Chinese censors disable Google searches
Chinese censors have disabled all Google searches on the mainland, blocking the US company's Hong Kong servers from delivering results.
In almost every major Chinese city, users reported that trying to access Google searches returned an error page.
The hiatus began at around 5pm on Tuesday in China. Although it was still possible to access Google's websites, searches on any topic delivered an error message.
Google was unable to immediately confirm the cause of the problem, but said it was investigating. Chinese internet users blamed the "Great Firewall" for blocking Google searches. Google's email services were unaffected.
In addition, Google said its mobile search has been partially blocked in China, leaving mobile phone users unable to use the Google search function.
The developments suggest that the Chinese government is preparing to make its move against Google, after the company moved the servers of its search engine to Hong Kong last week to avoid censorship.
At first, the move seemed to be a neat solution that would allow Google to provide Chinese users with its service without having to continue to censor search results.
Sergey Brin, the company's co-founder, even suggested, in an interview with the Wall Street Journal, that the idea to move to Hong Kong had come "indirectly" from the Chinese government itself.
Under the "one country, two systems" motto dreamed up by Deng Xiaoping, China's former leader, Hong Kong retains the freedom of speech and British law left behind after the UK ceded the territory to China in 1997.
However, Google's move to Hong Kong has opened the eyes of many Chinese to the fact that they are being censored by the Communist party while their cousins in Hong Kong are not.
Since Google began redirecting mainland users to its Hong Kong site last week, the company has come under criticism from the state media, which has accused it of being part of a US "plot" to destabilise China.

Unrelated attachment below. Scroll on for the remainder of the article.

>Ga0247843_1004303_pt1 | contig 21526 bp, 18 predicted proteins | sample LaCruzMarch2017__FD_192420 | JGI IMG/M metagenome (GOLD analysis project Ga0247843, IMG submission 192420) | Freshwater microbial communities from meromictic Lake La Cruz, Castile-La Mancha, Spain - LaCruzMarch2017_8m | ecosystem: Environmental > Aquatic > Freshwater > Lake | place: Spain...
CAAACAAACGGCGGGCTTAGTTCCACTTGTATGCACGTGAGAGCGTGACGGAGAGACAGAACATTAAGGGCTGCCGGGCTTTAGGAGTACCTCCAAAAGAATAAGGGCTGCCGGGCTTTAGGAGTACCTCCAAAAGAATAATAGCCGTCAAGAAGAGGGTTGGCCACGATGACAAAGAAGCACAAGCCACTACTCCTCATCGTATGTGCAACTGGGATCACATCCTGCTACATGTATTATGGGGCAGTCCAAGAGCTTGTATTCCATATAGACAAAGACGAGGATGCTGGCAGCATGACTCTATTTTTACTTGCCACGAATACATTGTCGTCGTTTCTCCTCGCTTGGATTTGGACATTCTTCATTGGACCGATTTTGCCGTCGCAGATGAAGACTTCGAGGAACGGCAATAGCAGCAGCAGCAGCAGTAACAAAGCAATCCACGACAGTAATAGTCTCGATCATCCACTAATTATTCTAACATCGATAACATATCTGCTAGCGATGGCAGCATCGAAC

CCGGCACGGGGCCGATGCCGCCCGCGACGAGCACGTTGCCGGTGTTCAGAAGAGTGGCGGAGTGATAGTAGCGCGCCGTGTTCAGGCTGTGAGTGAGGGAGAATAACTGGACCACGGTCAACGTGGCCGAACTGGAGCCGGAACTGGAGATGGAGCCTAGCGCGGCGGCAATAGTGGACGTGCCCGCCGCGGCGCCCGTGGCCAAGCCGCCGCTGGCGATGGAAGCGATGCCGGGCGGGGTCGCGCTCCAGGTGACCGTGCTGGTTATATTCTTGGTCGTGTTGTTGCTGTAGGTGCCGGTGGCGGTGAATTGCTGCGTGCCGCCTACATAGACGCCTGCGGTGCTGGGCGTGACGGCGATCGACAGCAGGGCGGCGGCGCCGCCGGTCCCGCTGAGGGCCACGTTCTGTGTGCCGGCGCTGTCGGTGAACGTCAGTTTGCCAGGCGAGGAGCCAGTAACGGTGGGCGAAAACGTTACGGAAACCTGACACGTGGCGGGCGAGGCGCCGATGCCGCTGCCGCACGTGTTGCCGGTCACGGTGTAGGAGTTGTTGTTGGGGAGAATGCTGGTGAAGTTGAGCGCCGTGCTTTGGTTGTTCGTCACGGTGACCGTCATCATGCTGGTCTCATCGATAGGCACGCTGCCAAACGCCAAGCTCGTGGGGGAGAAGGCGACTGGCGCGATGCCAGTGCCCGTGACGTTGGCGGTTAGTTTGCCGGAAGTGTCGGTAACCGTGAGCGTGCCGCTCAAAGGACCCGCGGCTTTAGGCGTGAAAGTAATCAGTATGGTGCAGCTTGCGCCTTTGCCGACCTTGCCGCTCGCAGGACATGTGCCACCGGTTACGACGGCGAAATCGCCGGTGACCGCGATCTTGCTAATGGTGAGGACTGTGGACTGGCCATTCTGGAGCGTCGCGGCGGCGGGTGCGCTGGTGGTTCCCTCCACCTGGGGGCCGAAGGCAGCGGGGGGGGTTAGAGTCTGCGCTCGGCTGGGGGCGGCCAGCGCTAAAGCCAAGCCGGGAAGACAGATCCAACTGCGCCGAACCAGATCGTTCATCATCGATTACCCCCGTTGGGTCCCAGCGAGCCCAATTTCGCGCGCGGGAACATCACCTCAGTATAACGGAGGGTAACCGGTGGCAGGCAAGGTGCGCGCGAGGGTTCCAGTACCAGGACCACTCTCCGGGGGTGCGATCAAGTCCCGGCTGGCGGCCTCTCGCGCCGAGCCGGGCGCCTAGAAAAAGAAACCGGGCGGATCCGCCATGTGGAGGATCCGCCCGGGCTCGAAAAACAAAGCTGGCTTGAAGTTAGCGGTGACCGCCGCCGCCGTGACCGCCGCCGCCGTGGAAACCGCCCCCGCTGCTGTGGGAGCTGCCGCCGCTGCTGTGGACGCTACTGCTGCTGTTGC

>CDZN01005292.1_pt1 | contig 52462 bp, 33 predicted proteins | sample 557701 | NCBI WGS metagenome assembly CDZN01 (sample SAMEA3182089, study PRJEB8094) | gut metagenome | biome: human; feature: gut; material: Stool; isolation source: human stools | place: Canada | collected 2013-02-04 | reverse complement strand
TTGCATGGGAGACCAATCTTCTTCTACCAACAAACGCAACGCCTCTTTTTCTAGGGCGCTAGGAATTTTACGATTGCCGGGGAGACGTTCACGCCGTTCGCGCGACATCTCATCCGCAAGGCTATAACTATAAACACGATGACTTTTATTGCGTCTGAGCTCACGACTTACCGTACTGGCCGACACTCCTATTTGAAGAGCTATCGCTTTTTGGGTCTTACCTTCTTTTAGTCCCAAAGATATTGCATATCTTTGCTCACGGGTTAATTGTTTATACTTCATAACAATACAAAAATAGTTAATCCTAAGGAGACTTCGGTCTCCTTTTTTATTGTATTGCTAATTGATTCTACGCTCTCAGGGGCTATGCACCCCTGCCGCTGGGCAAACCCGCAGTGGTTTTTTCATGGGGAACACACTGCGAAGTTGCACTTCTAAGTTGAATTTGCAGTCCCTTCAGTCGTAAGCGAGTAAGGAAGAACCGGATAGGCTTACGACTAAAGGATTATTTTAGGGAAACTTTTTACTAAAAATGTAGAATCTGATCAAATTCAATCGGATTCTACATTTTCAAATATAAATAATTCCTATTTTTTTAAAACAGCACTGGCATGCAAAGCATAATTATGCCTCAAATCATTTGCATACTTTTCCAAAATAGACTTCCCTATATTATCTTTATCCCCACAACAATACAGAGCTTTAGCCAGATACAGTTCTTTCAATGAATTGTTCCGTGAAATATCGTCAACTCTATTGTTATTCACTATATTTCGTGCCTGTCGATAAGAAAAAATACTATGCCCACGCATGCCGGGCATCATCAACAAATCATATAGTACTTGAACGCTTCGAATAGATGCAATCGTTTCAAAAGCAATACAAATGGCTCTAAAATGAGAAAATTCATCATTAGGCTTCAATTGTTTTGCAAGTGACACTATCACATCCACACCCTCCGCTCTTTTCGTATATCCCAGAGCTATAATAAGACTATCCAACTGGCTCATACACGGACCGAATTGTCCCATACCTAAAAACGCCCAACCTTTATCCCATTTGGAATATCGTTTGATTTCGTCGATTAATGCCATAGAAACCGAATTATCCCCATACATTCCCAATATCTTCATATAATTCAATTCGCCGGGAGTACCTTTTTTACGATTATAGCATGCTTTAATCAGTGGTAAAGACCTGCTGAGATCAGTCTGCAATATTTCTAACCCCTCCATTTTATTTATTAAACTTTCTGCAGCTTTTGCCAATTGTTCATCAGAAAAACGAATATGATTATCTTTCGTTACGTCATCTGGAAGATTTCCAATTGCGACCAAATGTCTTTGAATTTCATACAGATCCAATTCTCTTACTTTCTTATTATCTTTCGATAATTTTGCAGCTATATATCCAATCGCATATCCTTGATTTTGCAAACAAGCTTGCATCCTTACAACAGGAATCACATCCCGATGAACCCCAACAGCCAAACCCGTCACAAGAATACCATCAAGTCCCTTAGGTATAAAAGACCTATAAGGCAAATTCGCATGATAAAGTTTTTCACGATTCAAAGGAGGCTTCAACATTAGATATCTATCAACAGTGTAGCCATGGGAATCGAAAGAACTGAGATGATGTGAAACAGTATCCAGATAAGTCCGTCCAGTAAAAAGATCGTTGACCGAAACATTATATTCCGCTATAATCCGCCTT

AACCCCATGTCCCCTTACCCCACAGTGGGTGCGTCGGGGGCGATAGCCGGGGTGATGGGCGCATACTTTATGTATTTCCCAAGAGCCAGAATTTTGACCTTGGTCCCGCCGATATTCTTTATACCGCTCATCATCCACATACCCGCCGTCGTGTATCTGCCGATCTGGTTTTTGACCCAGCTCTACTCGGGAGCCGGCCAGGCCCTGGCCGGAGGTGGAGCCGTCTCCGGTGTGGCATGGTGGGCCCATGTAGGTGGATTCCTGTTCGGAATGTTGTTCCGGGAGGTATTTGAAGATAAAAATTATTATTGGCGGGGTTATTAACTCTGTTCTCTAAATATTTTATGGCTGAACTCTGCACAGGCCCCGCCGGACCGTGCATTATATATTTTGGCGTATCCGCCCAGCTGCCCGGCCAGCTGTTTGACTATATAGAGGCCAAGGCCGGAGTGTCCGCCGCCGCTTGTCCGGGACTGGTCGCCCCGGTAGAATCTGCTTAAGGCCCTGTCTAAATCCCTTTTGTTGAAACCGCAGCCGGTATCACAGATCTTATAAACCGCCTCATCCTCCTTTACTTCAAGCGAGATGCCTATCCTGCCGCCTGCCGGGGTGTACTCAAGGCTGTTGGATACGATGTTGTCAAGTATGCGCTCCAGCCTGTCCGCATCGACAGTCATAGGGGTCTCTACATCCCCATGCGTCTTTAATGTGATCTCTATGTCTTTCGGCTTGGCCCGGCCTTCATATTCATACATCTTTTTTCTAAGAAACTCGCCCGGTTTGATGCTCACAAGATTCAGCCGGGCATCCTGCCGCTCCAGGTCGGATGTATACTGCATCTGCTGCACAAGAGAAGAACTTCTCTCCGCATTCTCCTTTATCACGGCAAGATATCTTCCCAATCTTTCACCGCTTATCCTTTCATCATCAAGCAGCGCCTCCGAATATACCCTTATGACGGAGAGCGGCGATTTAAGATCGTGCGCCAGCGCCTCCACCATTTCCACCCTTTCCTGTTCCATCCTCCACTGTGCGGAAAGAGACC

The Communist party has been deeply concerned by the public's reaction to Google's departure from the mainland, and the Education ministry has even asked a selection of university students to write their "thoughts" about Google.
Similar student polls are usually conducted after major catastrophes, such as the riots in Xinjiang last year or in Tibet in 2008.
Meanwhile, the government has kept a tight leash on the domestic media, forbidding newspapers from publishing anything that deviates from the party line.
Instructions from the Central Propaganda Department to newspapers and websites said: "Only use Central Government media content.
"Do not use content from other sources. It is not permitted to hold discussions or investigations on the topic of Google. Please remove text, images, sound and video that supports Google."
Only the Chongqing Evening News was able to publish a report expressing remorse about Google's exit, after using the code words "Valley Dove", which sounds like Google in Chinese.
Other Chinese reporters have been banned from Google's offices in Beijing and all content expressing support for Google on the Chinese internet has been erased.
Meanwhile, other attacks on Google include the removal of the company's page on Renren, the Chinese equivalent of Facebook, and the blocking of a translated version of the company's blog post, in which it explains the reasons for its departure from the mainland.
Other websites which partner with Google for advertising have been told not to carry links to the blog, or its Chinese version.